I was thirteen when I got hooked on romance novels. My mom gave me The Night Child by Celeste De Blasis and I stayed up late, ignoring my pre-algebra homework to finish. Soon I was reading my way through Georgette Heyer and Jilly Cooper. In college, I spent a summer reading every single Nora Roberts romance. Back logs of Susan Elizabeth Philips, Julie Garwood, and Jennifer Crusie soon followed.
My mother had an inexhaustible collection of romance novels kept in boxes under her bed and in the closet. She had one unspoken rule—you can read any of these books, but don’t tell people about them. I broke this rule with gusto. Then, I read out sexy passages on the bus. Now, I write about them on the Internet. While my mom and I both love romance novels, we still think about them differently. I decided to interview her to learn more about why.
Alison: When did you start reading romance novels?
Her Mom: I started reading romance novels when I was fourteen. The first one I remember is Friday’s Child by Georgette Heyer. I also read all of Emilie Loring’s books. My grandmother went to a used bookstore and picked them out for herself. I just read whatever she picked out. It was a simpler time, much less sex (in romance novels…not in life). I read other things too, but romance was always my favorite.
Alison: Who did you talk about them with?
Her Mom: I talked with my grandmother and my aunt. We talked about the funny language, not the romance, like men getting “foxed” or women being called “a bit of muslin.” Mainly, however, reading romance was a secret. If any of my friends were reading romance novels, they weren’t talking about it!
Alison: Why do you think you kept reading romance novels a secret from most people?
Her Mom: I was defined early as being a “good” reader for finishing The Hobbit in the third grade. I didn’t want to shake my smart girl image. Once I started reading romance, I always had a secret back up title so when people asked what I was reading, I wouldn’t have to tell the truth. Instead I’d say something like Gone with the Wind. When I got older, I still didn’t know anyone who read romance as much as me. Whenever I heard friends talking about them, they dismissed the books as “bubble gum” reads.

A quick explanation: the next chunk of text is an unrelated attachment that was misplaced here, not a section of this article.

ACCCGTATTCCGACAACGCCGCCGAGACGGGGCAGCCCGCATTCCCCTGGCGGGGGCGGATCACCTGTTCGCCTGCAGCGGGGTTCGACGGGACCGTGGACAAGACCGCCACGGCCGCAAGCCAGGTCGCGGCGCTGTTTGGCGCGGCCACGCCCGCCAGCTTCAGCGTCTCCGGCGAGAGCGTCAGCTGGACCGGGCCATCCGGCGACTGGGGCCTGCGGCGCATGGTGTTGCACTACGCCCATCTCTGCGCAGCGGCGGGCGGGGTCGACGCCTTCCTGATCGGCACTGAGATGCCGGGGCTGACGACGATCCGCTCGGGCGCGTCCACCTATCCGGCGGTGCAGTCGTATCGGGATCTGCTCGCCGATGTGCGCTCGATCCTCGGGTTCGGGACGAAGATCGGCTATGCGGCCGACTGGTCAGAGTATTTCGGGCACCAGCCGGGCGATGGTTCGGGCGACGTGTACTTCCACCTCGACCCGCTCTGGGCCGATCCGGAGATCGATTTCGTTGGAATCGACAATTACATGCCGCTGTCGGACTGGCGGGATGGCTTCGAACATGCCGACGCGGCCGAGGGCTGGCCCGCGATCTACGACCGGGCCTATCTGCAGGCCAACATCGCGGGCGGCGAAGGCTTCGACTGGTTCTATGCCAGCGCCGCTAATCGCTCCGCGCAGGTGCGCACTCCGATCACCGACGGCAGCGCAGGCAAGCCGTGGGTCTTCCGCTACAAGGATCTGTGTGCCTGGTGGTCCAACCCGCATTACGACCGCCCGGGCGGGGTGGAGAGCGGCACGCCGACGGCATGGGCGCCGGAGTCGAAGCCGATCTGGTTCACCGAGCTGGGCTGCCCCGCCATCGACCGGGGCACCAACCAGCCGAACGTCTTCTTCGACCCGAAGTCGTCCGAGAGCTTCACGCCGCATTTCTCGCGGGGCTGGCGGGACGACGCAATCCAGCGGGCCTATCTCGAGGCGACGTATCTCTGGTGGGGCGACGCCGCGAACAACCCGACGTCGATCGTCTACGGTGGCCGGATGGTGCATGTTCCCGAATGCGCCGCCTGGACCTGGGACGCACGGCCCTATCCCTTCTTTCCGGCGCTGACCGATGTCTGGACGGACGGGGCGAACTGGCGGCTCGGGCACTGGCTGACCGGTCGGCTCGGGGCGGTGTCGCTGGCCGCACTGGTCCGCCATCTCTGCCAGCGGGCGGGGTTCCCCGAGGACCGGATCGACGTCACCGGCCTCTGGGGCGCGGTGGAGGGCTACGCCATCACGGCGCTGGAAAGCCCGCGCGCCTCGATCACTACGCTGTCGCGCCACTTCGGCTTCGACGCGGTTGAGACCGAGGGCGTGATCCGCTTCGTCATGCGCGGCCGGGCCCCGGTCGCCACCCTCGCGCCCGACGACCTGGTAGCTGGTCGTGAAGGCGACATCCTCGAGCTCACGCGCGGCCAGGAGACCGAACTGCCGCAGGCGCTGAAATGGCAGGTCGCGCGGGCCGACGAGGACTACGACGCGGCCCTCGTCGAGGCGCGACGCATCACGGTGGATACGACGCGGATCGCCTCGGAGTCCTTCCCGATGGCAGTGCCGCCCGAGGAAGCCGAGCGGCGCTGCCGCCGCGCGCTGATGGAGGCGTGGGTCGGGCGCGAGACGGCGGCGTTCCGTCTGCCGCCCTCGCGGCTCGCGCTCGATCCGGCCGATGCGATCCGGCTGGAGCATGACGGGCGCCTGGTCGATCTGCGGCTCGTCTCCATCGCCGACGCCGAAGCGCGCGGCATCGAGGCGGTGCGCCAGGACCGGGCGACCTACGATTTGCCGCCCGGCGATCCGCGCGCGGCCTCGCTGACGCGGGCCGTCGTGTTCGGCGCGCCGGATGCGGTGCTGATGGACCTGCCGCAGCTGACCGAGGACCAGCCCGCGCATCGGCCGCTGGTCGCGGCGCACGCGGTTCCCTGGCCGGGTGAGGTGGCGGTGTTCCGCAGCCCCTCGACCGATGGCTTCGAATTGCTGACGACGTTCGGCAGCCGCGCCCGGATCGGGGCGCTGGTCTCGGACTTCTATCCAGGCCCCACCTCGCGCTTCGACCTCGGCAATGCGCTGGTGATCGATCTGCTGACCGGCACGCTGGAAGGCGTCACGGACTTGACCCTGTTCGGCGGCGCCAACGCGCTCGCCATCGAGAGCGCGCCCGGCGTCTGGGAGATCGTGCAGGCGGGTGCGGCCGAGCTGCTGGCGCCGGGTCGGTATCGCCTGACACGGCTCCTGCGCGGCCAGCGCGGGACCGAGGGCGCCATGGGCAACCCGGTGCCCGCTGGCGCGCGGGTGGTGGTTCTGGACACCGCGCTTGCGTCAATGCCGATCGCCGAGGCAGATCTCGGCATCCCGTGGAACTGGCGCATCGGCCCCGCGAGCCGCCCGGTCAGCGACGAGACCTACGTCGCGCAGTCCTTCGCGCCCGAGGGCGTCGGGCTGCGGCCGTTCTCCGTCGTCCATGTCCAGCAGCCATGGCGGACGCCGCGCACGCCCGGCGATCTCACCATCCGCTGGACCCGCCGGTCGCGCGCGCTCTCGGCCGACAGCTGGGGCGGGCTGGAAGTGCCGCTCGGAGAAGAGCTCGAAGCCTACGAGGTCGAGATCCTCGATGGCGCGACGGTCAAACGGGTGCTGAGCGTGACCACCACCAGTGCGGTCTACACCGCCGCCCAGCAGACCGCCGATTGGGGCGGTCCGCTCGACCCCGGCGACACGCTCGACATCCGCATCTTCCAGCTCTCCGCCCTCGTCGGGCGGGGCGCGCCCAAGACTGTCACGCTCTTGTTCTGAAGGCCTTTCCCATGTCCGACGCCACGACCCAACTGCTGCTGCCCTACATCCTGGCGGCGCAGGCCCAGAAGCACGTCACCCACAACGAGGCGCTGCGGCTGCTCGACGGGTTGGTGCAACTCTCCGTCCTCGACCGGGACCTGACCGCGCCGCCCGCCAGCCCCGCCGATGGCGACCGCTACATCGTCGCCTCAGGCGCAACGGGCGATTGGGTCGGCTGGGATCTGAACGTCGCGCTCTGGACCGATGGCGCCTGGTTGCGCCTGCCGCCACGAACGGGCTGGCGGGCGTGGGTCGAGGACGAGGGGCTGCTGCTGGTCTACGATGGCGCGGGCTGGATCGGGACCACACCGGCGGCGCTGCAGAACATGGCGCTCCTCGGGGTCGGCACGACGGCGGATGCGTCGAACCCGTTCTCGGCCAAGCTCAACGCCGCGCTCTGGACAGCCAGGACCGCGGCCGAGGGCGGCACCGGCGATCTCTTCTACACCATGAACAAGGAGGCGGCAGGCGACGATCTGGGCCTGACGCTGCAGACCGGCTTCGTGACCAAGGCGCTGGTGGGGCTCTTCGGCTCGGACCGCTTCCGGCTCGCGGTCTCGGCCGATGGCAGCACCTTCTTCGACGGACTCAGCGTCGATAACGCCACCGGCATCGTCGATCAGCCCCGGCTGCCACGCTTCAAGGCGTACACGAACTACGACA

Alison: Who became your favorite romance novelists?
Her Mom: My number one favorite is Julie Garwood—I loved her humor. Her historical romances are pure gold, especially The Bride and the Crown’s Spies series. I also love Linda Howard, Jayne Ann Krentz, and of course Nora Roberts. Last year, I made a pilgrimage to the Inn Boonsboro, the hotel Nora Roberts owns. I didn’t spend the night, but I did buy a book at the bookstore and thought of Clare from The Next Always. Even just saying this is making me feel embarrassed, though.
Alison: How many romance novels do you think you’ve read?
Her Mom: I have no idea. It must be over 1,000 and may be closer to 2,000. I’ve been reading them for almost 45 years and probably read at least 50 a year—that would be 2,250. But I also love to reread—it is like coming home to find an old friend on your doorstep. Before the Kindle, I boxed them up (because I felt too embarrassed to put them on my shelves) and would write a date on the box when I could reread the books. I also write my goal weight for that date. I never made my goal weight, but I loved welcoming back my old books.
Alison: What do you think you like so much about romance novels?
Her Mom: I like the suspension of reality and the certainty that everything will work out in the end. I know people accuse romance novels of being too formulaic, but the formula is part of the appeal. It’s also important to me to have strong female characters solving their own problems. I have never understood the criticism that romance novels give woman unrealistic expectations. Spy novels don’t make men think they’re going to save the world by defeating an underground Nazi spy ring—so why should seeing a strong but complicated woman have a happily ever after fool women into thinking that relationships are easy?
Alison: Why do you think there is so much scorn for romance novels? Is it more about gender or sexuality?
Her Mom: I think gender. When I graduated from business school, to be successful females tried to imitate male workers. Anything that celebrated strong complicated females was derided and belittled. I think sexual freedom preceded gender freedom. In the ’70s woman were admired for the new sexual freedom, but ridiculed if they did not conform to male gender norms in the workplace.
Alison: When did you start being more open about reading romance?
Her Mom: I wouldn’t say I am that open. I still always have a secret title of a book I am reading in case someone asks—so I might be reading the new Nora Roberts but if someone asks I’ll probably say something like Nightingale. You’ve pushed me to be more open. I also follow Sarah MacLean on Twitter, and she’s helped to change my perspective. But I still don’t rate most of the romance novels I read on goodreads.
Alison: What do you think about the fact that I’m so open about reading romance novels (online and with my friends)?
Her Mom: I am proud and embarrassed. I get the “female empowerment” angle and I also get the “never apologize” angle, but there’s still part of me that wants everyone to think you are a “good” reader. It is a similar feeling I get when I try to explain to people why you love Kim Kardashian.
Alison: Thanks, Mom, for coming out as a romance reader, and I’m sorry (not sorry!) for continuing to embarrass you!
Looking for romance? Read Our First Time: The Books That Made Us Romance Readers, The One Little Romance Book That Turned Me into My Mom, or peruse all of our Romance discussions.